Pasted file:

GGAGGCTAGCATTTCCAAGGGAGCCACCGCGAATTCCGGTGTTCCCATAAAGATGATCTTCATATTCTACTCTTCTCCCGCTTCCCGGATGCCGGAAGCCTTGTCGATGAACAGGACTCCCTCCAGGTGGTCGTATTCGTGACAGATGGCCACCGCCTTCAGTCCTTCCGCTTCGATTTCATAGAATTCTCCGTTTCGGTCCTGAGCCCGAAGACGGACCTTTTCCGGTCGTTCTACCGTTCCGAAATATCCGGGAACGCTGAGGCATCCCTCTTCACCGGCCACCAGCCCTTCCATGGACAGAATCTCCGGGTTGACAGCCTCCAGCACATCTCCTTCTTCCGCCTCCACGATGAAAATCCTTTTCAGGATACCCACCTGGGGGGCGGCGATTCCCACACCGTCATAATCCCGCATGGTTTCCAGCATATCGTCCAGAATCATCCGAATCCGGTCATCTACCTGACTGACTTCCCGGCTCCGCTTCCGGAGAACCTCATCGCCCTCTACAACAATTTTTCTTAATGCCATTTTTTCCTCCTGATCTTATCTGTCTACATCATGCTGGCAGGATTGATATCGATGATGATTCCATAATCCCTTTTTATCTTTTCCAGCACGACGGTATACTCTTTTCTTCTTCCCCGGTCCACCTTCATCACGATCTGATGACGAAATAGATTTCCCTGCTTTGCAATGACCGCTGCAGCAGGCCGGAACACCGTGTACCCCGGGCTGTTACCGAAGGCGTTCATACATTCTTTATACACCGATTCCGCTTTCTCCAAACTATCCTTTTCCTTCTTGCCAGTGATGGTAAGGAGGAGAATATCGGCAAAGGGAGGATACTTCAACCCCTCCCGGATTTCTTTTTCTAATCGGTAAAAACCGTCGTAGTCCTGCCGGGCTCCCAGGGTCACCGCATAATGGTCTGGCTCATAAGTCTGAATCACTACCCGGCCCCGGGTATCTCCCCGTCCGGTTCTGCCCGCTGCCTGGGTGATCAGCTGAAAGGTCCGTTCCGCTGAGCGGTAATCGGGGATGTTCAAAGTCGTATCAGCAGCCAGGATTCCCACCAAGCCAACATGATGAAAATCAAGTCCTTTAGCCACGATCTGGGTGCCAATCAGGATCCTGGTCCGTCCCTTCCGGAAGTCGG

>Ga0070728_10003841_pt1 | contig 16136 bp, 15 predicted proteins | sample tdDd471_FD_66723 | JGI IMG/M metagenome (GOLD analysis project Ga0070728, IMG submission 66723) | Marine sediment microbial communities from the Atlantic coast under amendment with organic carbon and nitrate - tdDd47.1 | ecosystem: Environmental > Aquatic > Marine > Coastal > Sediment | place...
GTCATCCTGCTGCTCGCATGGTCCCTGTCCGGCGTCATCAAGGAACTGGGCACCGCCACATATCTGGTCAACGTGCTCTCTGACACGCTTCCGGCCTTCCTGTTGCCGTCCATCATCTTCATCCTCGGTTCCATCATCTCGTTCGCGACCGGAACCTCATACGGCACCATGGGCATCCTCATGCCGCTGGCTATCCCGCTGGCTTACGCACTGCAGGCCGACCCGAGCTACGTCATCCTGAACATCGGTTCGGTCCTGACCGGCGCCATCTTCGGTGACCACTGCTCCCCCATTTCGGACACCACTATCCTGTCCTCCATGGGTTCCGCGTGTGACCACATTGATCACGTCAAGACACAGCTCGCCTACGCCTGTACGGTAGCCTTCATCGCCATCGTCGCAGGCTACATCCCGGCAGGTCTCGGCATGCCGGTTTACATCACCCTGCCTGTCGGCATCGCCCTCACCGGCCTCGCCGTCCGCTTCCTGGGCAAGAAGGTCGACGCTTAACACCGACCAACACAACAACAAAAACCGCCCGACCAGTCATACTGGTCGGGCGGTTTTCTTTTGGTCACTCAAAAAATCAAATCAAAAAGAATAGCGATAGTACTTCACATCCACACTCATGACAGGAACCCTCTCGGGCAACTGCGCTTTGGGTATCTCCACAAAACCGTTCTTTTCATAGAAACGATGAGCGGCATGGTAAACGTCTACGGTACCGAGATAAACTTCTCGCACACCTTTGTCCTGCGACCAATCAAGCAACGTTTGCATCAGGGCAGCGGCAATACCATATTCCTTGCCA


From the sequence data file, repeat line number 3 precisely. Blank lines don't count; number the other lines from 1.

GTCATCCTGCTGCTCGCATGGTCCCTGTCCGGCGTCATCAAGGAACTGGGCACCGCCACATATCTGGTCAACGTGCTCTCTGACACGCTTCCGGCCTTCCTGTTGCCGTCCATCATCTTCATCCTCGGTTCCATCATCTCGTTCGCGACCGGAACCTCATACGGCACCATGGGCATCCTCATGCCGCTGGCTATCCCGCTGGCTTACGCACTGCAGGCCGACCCGAGCTACGTCATCCTGAACATCGGTTCGGTCCTGACCGGCGCCATCTTCGGTGACCACTGCTCCCCCATTTCGGACACCACTATCCTGTCCTCCATGGGTTCCGCGTGTGACCACATTGATCACGTCAAGACACAGCTCGCCTACGCCTGTACGGTAGCCTTCATCGCCATCGTCGCAGGCTACATCCCGGCAGGTCTCGGCATGCCGGTTTACATCACCCTGCCTGTCGGCATCGCCCTCACCGGCCTCGCCGTCCGCTTCCTGGGCAAGAAGGTCGACGCTTAACACCGACCAACACAACAACAAAAACCGCCCGACCAGTCATACTGGTCGGGCGGTTTTCTTTTGGTCACTCAAAAAATCAAATCAAAAAGAATAGCGATAGTACTTCACATCCACACTCATGACAGGAACCCTCTCGGGCAACTGCGCTTTGGGTATCTCCACAAAACCGTTCTTTTCATAGAAACGATGAGCGGCATGGTAAACGTCTACGGTACCGAGATAAACTTCTCGCACACCTTTGTCCTGCGACCAATCAAGCAACGTTTGCATCAGGGCAGCGGCAATACCATATTCCTTGCCA